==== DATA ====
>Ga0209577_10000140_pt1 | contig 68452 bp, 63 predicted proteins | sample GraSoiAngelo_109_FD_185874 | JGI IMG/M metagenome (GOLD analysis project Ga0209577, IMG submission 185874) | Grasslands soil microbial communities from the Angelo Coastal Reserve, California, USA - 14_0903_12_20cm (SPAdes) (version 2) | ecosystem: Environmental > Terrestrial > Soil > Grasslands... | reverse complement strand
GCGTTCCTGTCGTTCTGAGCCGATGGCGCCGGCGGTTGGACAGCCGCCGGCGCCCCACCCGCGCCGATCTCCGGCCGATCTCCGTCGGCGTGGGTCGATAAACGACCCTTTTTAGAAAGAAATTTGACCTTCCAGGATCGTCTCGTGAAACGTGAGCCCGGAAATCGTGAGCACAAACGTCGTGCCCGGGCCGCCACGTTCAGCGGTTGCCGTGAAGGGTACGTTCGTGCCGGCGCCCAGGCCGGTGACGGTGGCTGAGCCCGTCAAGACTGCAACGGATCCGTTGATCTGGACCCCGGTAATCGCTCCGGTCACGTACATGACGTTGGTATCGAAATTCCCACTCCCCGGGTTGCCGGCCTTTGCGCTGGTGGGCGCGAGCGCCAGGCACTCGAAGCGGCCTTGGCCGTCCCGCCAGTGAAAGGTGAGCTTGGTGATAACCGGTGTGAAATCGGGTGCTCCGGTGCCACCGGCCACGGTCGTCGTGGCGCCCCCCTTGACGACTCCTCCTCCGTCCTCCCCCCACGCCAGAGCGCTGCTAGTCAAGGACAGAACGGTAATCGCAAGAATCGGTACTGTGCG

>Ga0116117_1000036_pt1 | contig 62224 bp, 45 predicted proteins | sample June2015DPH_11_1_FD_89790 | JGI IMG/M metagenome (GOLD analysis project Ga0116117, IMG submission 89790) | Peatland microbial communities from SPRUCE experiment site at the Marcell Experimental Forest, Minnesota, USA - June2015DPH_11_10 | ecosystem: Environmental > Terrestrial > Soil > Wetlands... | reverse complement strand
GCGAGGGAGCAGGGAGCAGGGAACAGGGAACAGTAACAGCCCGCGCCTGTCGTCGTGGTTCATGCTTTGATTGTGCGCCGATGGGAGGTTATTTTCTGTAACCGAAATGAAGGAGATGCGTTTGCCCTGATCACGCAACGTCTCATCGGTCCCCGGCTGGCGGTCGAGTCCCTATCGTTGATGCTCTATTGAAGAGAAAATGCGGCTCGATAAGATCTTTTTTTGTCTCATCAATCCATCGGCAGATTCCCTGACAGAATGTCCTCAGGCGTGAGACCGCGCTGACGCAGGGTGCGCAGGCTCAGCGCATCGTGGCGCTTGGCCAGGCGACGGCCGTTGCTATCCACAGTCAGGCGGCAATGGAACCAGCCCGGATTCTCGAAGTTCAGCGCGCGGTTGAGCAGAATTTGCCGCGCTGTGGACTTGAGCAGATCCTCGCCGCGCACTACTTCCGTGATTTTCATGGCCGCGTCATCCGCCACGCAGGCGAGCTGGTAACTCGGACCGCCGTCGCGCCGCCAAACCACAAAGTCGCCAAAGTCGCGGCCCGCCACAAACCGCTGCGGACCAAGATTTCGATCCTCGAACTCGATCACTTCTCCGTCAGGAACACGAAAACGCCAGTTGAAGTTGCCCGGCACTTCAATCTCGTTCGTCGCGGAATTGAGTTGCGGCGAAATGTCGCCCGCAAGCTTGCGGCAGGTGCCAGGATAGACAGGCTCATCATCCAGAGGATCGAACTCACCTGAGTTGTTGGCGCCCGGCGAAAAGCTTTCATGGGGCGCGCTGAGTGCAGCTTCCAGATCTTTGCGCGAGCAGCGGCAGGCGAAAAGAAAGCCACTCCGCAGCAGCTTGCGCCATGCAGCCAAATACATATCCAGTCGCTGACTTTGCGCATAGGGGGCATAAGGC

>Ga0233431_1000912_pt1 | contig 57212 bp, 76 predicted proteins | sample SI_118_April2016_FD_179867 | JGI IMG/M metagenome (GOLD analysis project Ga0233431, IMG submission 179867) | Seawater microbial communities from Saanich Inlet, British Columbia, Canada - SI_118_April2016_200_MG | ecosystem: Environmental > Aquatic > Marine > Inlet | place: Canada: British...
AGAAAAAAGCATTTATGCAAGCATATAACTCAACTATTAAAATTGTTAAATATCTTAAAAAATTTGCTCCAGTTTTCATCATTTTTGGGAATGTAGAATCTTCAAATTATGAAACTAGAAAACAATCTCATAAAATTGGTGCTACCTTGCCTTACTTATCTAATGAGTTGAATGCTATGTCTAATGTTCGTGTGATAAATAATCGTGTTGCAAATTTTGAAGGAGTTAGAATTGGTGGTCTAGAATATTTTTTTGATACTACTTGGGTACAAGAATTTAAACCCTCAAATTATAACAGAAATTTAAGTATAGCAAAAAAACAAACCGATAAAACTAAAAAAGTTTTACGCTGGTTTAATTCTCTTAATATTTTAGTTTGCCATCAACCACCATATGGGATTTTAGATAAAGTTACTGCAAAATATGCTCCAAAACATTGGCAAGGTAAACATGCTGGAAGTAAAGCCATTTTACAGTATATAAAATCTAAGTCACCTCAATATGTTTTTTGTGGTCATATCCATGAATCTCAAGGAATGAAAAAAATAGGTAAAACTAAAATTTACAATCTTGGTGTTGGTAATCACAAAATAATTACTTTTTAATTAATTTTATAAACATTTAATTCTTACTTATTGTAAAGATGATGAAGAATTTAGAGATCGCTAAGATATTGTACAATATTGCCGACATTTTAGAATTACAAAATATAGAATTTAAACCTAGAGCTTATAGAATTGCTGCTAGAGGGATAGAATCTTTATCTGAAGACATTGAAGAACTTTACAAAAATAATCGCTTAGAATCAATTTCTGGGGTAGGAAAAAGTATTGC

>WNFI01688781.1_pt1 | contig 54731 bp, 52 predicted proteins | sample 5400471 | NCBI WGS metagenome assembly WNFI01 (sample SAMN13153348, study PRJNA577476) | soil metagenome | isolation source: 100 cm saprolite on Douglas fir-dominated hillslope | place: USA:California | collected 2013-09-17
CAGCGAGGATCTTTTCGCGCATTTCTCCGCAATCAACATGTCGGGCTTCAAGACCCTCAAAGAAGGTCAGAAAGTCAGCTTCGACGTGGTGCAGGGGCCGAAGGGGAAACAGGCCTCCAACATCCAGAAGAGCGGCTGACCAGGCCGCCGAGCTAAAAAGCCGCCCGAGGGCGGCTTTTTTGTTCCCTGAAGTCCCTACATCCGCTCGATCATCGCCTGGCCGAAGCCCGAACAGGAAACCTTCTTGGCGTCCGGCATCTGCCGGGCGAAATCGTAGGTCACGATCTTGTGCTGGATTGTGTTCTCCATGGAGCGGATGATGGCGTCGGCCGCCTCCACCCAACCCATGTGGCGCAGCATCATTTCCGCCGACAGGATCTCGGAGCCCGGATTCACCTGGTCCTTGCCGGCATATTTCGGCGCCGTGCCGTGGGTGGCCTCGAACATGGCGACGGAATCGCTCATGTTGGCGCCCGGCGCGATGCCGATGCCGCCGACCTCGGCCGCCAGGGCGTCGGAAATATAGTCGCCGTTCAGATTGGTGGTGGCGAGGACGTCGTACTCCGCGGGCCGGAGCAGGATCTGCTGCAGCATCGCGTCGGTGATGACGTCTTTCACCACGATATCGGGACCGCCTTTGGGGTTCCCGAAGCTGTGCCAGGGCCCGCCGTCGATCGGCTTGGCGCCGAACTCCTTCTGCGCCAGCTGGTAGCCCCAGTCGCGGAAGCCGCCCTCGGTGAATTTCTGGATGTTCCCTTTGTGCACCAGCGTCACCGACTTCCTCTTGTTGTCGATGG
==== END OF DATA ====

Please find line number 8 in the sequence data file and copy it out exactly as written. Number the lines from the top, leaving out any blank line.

CAGCGAGGATCTTTTCGCGCATTTCTCCGCAATCAACATGTCGGGCTTCAAGACCCTCAAAGAAGGTCAGAAAGTCAGCTTCGACGTGGTGCAGGGGCCGAAGGGGAAACAGGCCTCCAACATCCAGAAGAGCGGCTGACCAGGCCGCCGAGCTAAAAAGCCGCCCGAGGGCGGCTTTTTTGTTCCCTGAAGTCCCTACATCCGCTCGATCATCGCCTGGCCGAAGCCCGAACAGGAAACCTTCTTGGCGTCCGGCATCTGCCGGGCGAAATCGTAGGTCACGATCTTGTGCTGGATTGTGTTCTCCATGGAGCGGATGATGGCGTCGGCCGCCTCCACCCAACCCATGTGGCGCAGCATCATTTCCGCCGACAGGATCTCGGAGCCCGGATTCACCTGGTCCTTGCCGGCATATTTCGGCGCCGTGCCGTGGGTGGCCTCGAACATGGCGACGGAATCGCTCATGTTGGCGCCCGGCGCGATGCCGATGCCGCCGACCTCGGCCGCCAGGGCGTCGGAAATATAGTCGCCGTTCAGATTGGTGGTGGCGAGGACGTCGTACTCCGCGGGCCGGAGCAGGATCTGCTGCAGCATCGCGTCGGTGATGACGTCTTTCACCACGATATCGGGACCGCCTTTGGGGTTCCCGAAGCTGTGCCAGGGCCCGCCGTCGATCGGCTTGGCGCCGAACTCCTTCTGCGCCAGCTGGTAGCCCCAGTCGCGGAAGCCGCCCTCGGTGAATTTCTGGATGTTCCCTTTGTGCACCAGCGTCACCGACTTCCTCTTGTTGTCGATGG